Today I got embroiled in one of those pointless, demeaning, infuriating political discussions on Facebook. I can usually hold my own, but I started to feel ganged up on. There were three of them and only one of me, so I had to pull back, take a deep breath, and collect my thoughts. In any case, the one-sentence comeback style that predominates on Facebook is not conducive to reasoned discussion.
In an attempt (perhaps forlorn) to elevate the debate, I feel I should lay out the political and social situation as I understand it. Then, the next time one of these discussions is in the offing, I can simply say, “Please go read my blog. I’ve addressed that question there, in detail.”
To begin with, I think we all, both conservatives and liberals, have pretty much the same core desires. We all want to live in safe, pleasant communities. We all want our children (if we have children) to be healthy and well educated. We all want to have a few nice things, and to be able to pass on a decent standard of living to our children (if we have children). We all enjoy having the freedom to make important life choices for ourselves, free of government interference (though of course I’m tiptoeing along the edge of an abyss with that statement, because “freedom to choose” is a hot-button issue). We all want to be able to achieve our goals, whatever they may be, and to have a sense of accomplishment. We all want to be appreciated for the hard and sometimes unpleasant work we have sweated over on the way to achieving those goals.
Where we differ from one another, sometimes drastically and sometimes painfully, is in our understanding of how those desires can best or most practicably be met.
Second, I think we need to begin by acknowledging that the society we live in is very, very complex. Any action any of us takes may impinge on others, possibly in unintended ways. We are interdependent.
But already, at this point, we face a philosophical divide. There is a strain of conservative thought that denies this interdependence. Or at least, that’s my understanding of conservatism. Quite possibly I’m wrong. If I’m wrong about this, I would hope that a conservative reader or two would correct me. That’s what dialog is all about — learning from one another. I don’t want to mis-characterize conservatism. I don’t want to set up a straw man and then knock it down. I would much prefer to engage with the actual ideas that hold sway in conservative circles, rather than with those that I imagine hold sway.
It seems to me that there’s a conservative ideal that could be expressed as, “Nobody owes anything to anybody else.” This ideal was certainly articulated by Ayn Rand. The difficulty is, it’s entirely wrong. We all owe a great deal to one another. And not always in obvious ways. The fact that I didn’t accidentally run down your wife, son, or grandmother in a crosswalk today is owing to the people who paid the taxes to buy the paint to paint the crosswalk, and to pay the salaries of the city employees who painted it. We all owe a great deal to one another, and not always in obvious ways.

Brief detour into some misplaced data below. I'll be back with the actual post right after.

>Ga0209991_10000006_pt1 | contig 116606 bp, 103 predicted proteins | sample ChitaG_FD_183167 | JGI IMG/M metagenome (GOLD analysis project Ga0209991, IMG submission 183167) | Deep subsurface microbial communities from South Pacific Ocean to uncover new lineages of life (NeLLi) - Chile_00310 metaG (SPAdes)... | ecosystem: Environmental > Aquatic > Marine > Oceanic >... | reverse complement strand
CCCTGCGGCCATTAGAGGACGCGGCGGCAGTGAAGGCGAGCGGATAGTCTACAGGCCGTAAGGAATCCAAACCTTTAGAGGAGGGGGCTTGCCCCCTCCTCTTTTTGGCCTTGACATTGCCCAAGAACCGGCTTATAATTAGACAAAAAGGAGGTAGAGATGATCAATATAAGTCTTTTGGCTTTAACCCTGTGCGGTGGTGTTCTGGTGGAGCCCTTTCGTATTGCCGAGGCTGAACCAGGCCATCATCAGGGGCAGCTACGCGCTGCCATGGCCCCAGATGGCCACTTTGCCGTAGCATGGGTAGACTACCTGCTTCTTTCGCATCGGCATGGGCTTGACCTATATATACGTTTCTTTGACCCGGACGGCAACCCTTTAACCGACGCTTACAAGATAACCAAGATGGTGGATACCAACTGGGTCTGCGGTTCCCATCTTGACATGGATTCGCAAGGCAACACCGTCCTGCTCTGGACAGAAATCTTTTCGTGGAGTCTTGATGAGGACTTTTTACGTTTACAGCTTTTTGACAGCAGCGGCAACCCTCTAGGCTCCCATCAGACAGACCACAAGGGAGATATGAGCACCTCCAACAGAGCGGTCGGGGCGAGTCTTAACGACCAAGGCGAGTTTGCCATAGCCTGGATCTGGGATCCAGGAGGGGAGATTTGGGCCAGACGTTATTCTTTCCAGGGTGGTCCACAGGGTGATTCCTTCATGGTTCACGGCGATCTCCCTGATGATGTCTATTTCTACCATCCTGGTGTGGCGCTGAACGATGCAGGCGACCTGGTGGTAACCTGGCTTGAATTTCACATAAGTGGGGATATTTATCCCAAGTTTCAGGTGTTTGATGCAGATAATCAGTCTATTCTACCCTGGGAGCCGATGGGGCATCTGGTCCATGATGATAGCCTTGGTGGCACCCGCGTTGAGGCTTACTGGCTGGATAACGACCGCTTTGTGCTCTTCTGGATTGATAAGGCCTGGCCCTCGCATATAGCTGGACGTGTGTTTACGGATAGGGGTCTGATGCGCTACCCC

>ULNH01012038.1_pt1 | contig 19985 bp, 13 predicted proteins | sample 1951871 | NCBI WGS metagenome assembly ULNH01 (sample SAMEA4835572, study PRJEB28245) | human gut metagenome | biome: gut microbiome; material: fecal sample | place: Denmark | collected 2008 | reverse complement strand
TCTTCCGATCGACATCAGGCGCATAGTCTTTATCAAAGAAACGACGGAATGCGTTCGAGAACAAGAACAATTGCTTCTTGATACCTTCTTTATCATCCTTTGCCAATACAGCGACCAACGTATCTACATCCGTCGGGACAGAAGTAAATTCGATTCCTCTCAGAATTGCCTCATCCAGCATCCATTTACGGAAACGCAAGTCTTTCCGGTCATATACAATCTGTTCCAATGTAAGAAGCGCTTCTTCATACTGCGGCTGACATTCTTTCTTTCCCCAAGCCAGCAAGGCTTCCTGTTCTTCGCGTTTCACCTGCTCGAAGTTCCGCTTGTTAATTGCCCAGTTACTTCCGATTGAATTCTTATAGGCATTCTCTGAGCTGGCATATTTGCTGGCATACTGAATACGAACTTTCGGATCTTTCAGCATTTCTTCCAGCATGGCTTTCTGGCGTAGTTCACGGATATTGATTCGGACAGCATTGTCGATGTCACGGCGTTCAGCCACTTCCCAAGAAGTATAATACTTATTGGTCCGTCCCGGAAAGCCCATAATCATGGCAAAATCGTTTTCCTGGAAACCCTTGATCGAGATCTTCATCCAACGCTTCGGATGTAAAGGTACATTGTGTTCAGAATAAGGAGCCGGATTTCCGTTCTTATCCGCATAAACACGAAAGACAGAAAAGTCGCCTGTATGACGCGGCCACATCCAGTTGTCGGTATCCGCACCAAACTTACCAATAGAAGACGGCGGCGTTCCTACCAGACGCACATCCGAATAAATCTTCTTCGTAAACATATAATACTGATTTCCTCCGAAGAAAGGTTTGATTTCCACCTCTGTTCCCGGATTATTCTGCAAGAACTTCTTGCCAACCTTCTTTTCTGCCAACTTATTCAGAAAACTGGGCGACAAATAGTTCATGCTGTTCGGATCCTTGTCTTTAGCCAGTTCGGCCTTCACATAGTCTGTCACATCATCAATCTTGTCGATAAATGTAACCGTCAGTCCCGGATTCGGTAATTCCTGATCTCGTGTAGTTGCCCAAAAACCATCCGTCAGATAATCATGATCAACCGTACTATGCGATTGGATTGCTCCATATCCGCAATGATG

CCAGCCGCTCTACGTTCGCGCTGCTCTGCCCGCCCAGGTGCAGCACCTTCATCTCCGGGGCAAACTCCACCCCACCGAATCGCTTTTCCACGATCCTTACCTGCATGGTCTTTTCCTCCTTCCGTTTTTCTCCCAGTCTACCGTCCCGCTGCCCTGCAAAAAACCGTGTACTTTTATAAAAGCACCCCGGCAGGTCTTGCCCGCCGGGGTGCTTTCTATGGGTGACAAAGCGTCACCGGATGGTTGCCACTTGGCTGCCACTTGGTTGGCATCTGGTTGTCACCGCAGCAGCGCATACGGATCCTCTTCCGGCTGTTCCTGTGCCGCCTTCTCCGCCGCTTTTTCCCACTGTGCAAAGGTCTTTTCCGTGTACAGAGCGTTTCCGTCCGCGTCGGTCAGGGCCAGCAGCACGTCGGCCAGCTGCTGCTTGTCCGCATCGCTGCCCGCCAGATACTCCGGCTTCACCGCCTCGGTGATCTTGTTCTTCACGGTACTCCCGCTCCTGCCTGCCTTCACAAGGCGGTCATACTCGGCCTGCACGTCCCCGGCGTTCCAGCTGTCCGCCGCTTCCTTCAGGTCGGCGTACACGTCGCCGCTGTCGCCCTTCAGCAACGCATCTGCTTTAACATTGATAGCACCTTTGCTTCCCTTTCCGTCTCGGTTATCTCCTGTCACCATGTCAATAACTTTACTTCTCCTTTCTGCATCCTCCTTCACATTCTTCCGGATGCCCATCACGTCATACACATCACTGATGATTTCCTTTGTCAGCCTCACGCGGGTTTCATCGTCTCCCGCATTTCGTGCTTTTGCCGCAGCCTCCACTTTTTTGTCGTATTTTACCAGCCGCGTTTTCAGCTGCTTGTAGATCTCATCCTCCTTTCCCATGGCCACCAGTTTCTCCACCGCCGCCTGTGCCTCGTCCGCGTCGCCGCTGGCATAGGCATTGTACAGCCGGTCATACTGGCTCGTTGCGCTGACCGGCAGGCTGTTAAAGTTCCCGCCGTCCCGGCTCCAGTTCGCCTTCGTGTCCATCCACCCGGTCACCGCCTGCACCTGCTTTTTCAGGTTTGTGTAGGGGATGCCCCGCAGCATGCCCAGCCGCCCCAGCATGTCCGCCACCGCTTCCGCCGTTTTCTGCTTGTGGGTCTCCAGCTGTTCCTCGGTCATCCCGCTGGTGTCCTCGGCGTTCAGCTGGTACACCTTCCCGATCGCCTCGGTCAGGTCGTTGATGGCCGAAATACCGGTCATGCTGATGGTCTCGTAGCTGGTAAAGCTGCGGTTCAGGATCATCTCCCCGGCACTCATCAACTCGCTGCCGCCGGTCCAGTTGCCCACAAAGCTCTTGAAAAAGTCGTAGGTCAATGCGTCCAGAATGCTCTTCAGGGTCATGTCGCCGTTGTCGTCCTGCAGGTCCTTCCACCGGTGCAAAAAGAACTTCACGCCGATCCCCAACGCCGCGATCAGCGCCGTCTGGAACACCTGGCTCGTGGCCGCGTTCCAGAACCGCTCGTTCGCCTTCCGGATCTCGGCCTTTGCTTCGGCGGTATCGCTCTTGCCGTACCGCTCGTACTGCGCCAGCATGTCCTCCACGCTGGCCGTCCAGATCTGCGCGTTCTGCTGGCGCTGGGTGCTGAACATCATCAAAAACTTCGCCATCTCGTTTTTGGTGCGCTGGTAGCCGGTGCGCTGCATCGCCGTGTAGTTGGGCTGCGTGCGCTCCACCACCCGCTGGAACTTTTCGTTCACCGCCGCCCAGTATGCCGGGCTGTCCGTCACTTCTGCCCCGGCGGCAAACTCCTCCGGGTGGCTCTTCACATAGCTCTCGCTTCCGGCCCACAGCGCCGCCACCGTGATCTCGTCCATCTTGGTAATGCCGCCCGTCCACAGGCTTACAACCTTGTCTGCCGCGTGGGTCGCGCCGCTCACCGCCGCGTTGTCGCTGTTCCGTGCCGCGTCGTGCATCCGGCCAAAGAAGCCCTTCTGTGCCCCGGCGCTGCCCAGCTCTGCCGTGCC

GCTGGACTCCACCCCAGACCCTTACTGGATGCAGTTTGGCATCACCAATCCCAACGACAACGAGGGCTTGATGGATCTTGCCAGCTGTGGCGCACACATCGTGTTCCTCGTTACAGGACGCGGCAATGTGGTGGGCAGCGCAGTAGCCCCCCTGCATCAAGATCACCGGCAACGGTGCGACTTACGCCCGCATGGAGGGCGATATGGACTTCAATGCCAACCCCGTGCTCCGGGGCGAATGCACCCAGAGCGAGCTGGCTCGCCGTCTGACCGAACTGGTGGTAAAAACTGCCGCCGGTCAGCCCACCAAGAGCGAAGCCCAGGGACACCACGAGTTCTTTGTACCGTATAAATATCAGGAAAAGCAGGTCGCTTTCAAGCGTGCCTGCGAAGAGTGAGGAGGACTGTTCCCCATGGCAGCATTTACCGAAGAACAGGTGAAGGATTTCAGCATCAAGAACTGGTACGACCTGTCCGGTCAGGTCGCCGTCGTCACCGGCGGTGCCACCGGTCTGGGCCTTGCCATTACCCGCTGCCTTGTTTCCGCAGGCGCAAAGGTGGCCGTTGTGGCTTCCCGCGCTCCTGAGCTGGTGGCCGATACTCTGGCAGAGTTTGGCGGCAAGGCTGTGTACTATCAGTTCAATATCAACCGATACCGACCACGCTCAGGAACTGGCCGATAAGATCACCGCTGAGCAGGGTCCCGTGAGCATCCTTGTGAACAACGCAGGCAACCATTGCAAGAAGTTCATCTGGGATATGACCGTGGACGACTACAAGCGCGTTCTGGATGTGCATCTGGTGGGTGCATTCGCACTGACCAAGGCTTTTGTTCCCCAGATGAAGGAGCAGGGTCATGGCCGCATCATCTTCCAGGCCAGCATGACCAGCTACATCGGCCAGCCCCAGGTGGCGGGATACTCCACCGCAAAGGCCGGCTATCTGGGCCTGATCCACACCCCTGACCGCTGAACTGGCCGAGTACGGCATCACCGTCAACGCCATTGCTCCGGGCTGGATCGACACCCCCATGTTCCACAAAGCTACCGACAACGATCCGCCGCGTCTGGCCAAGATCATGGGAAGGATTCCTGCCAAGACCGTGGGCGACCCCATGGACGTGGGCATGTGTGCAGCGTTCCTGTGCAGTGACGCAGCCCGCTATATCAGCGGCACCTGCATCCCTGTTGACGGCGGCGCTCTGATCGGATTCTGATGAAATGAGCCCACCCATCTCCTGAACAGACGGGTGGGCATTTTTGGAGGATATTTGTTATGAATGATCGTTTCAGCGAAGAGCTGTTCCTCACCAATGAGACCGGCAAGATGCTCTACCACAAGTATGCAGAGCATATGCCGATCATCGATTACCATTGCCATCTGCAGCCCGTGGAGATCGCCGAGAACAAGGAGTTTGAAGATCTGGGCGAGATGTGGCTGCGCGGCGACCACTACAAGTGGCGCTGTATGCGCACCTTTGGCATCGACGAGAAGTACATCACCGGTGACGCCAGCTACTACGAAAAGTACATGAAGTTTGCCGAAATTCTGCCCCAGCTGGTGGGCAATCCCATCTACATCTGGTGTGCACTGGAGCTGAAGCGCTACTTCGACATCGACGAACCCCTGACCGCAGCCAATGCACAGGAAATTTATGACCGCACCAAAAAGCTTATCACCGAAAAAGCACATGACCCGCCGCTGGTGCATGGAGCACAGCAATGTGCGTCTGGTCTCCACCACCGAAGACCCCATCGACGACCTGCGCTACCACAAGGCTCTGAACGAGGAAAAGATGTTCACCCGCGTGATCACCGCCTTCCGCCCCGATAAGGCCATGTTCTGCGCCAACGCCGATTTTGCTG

Third, I hope to maintain a clear distinction between two types of conservatives. There are secular conservatives, and also religious conservatives. Confusing these two rather different strains of thought can hardly lead to a sensible discussion.
As I understand it (and I could be wrong about this — if so, please correct me), secular conservatives are principally interested in limiting the role of government. They tend to see government regulation of individual activity as a bad thing, almost irrespective of the nature of the regulation.
Religious conservatives, on the other hand, are principally motivated by a desire to promote certain types of behavior that they deem morally upright, and to prevent types that they deem reprehensible. They seem to have no problem with the notion that the government should be quite actively involved in the prevention of behaviors that they (or their religious leaders) find repugnant.
Conservative politicians tend to curry favor with both groups, thus muddying the waters. But I don’t want this discussion to degenerate into a flinging of accusations about what this politician or that one did or didn’t say. I think we can take it as a given that most politicians, of whatever liberal or conservative stripe, are gutless, corrupt, and manipulative, even when they’re not lying outright. There are, perhaps, a few shining exceptions on both sides of the aisle. But I don’t want to talk about politicians. I want to talk about social policy. Because ultimately, in electing politicians we hope to see our favored social policies (whatever those may be) enacted into law, and the laws upholding those policies with which we disagree repealed.
I don’t propose to lay out my understanding of religious conservatism today. Let’s stick with the secular variety, for now.
Is all that clear so far? If so, then we can begin.
I would like principally to address the idea, which I believe is a core conservative principle, that reducing and/or restricting the activities of government is a good thing. This notion, while attractive on an emotional level, seems to me to suffer from some serious weaknesses.